If you are a teen, live with a teen or work with teens, you’ve probably suspected that eating disorders have significantly increased since the beginning of the COVID-19 pandemic. The good news is that your guess is correct. The bad news is that your guess is correct.
Towards the end of last year, a study published in JAMA Pediatrics found that “14 geographically diverse academic adolescent medicine sites” saw a notable increase in inpatient and outpatient eating disorder care due to the COVID-19 pandemic. Another study, published in 2021 in Pediatrics, reported that eating disorder-related admissions doubled among patients ages 10-23 years old during the first year of the pandemic.
Why did this happen and what can we do about it?
We sat down with Katie Mittelstaedt, Psy.D. & outreach consultant for the National Alliance for Eating Disorders and Mount Kisco-based certified nutritionist and fitness instructor Alena Shifrin to learn more.
What is an eating disorder?
Both Mittelstaedt and Shifrin agree that there’s a spectrum, ranging from disordered eating to eating disorders.
“When talking about disordered eating, we’re talking about people who don’t have a super healthy relationship with food and are concerned about their eating, calories or macros, but it’s not necessarily interfering with their daily life,” Mittelstaedt explains. “And when we think about a clinical eating disorder, that’s when the relationship between their food and body is really interfering with their ability to do life.”
Eating disorders can impede one’s lifestyle in various ways, from skipping classes to not hanging out with friends and family.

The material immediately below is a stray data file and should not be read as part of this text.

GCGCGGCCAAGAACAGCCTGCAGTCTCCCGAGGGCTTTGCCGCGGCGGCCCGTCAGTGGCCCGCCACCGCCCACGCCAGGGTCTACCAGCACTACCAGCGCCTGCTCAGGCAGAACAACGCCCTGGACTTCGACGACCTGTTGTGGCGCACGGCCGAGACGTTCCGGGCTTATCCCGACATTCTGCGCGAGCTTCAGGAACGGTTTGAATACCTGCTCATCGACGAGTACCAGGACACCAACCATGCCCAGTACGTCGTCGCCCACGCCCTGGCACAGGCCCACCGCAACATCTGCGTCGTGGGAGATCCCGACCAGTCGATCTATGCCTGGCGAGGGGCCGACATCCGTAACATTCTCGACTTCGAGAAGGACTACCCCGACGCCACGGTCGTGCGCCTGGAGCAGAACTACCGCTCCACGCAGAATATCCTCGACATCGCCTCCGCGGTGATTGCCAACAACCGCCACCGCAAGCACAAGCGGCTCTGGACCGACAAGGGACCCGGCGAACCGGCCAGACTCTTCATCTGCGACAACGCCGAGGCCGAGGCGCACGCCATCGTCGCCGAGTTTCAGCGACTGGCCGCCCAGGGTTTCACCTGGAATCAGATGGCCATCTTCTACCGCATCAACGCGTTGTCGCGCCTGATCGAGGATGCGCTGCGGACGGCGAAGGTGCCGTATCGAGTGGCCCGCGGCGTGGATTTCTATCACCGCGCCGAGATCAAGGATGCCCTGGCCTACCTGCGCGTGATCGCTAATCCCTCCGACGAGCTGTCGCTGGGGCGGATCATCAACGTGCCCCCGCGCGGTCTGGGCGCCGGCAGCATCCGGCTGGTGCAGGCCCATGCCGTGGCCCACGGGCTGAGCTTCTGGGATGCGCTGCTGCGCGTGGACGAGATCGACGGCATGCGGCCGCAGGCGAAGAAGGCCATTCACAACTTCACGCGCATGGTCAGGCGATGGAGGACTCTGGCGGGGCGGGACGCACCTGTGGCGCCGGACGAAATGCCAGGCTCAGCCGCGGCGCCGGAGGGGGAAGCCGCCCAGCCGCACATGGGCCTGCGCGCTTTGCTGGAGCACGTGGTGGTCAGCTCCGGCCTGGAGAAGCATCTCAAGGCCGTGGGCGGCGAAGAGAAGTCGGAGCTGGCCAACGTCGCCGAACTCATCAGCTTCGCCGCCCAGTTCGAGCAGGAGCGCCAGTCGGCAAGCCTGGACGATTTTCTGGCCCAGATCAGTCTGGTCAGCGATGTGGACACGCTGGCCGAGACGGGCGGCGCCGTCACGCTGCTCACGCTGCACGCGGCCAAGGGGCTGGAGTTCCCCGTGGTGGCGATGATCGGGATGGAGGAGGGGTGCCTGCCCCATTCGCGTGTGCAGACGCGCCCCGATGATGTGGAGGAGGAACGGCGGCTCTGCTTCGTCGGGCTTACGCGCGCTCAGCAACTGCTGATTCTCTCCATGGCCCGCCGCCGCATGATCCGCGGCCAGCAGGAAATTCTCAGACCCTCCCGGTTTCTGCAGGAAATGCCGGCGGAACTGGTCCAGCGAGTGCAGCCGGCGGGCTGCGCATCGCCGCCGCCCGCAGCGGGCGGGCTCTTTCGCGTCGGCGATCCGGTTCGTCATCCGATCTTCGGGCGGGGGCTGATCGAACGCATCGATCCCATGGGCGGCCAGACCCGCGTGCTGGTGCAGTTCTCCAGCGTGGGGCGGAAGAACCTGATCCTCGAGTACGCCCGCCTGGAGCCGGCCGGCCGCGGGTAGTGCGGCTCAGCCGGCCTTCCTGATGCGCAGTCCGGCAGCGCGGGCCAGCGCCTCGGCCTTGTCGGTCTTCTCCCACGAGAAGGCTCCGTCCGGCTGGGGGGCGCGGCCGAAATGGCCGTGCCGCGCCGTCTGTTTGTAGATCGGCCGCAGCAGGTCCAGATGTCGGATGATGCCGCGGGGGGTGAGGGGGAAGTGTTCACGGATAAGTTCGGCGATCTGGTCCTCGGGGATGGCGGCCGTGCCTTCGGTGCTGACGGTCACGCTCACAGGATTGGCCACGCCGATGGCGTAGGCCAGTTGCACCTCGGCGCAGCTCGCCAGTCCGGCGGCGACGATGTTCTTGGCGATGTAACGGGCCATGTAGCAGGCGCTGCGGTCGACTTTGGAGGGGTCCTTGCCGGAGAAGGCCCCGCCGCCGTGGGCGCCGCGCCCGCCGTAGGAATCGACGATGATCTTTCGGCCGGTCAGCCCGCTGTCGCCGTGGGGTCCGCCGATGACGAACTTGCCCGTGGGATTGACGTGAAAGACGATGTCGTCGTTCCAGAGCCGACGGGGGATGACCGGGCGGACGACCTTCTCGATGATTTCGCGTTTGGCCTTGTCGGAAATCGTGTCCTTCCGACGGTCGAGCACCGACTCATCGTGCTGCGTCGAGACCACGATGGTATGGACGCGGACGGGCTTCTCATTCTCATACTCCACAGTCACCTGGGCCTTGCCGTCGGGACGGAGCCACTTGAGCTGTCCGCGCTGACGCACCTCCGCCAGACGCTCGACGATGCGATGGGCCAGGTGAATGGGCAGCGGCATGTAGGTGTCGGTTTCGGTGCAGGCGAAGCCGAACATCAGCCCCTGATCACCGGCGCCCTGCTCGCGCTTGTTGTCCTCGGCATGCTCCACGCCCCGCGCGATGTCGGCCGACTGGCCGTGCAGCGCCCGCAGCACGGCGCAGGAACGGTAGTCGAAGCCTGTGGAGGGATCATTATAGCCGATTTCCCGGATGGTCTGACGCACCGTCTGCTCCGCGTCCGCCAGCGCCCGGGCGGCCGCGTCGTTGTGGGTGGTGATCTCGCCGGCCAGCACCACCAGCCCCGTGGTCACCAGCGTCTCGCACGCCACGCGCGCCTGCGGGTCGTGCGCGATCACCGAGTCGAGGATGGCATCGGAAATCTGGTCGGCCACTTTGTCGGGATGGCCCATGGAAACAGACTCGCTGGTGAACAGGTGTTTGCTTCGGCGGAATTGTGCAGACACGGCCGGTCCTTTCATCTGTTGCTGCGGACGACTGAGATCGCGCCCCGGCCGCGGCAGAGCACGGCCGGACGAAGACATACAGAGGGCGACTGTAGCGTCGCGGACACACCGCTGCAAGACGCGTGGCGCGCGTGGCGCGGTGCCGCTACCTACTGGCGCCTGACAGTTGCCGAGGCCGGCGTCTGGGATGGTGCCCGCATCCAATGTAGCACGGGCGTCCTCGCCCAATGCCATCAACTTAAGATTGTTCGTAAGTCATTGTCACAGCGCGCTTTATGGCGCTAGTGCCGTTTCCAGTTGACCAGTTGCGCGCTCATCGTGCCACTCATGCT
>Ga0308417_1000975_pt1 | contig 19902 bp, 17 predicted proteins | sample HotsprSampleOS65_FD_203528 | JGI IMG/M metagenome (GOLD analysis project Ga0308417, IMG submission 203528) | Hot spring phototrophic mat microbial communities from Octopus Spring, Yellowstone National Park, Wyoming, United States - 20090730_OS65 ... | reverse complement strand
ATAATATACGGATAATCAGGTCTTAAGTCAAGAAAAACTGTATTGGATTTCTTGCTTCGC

“There are also times when people experience an eating disorder and are still doing life, but their health is really impacted,” she continues. “But regardless of how severe their eating disorder is, everybody deserves help, and early interventions are really important.”
Why did the pandemic increase eating disorders?
Mittelstaedt and Shifrin emphasize that eating disorders are maladaptive coping mechanisms, similar to alcohol, drugs, gambling, etc.
“With the stress and uncertainty that came with the pandemic, people turned to disordered eating and eating disorders as a tool to cope,” says Mittelstaedt.
Additionally, since “the pandemic was a major stressor, most people who struggled slightly beforehand experienced that dysfunctional cycle of coping intensify,” adds Shifrin.
How to help a friend
Shifrin feels it’s better to ask how they’re doing rather than state your concern.
“A gentle way to get information is to ask ‘Hey, what’s going on? Are you struggling?’”
Mittelstaedt says to start by using ‘I’ statements, approaching the situation from a place of love and concern rather than in an accusatory manner.
For example: “I’m worried about you.” “I see you’re in pain.” “I feel you’re being really critical of your body.”
And if you’re a teen concerned about a friend, don’t keep it to yourself – share your concern with trusted adults, like parents, teachers and guidance counselors.
Shifrin says that it’s okay to be worried or scared that your friend will be angry with you, “but as their friend, it’s important to realize their health could be in jeopardy.”
“In the long term, when people are able to separate from their ‘eating disorder mentality,’ they’re typically so grateful because one of the most loving things one can do is to tell our friend we aren’t going to allow their eating disorder to hurt them anymore,” Mittelstaedt adds.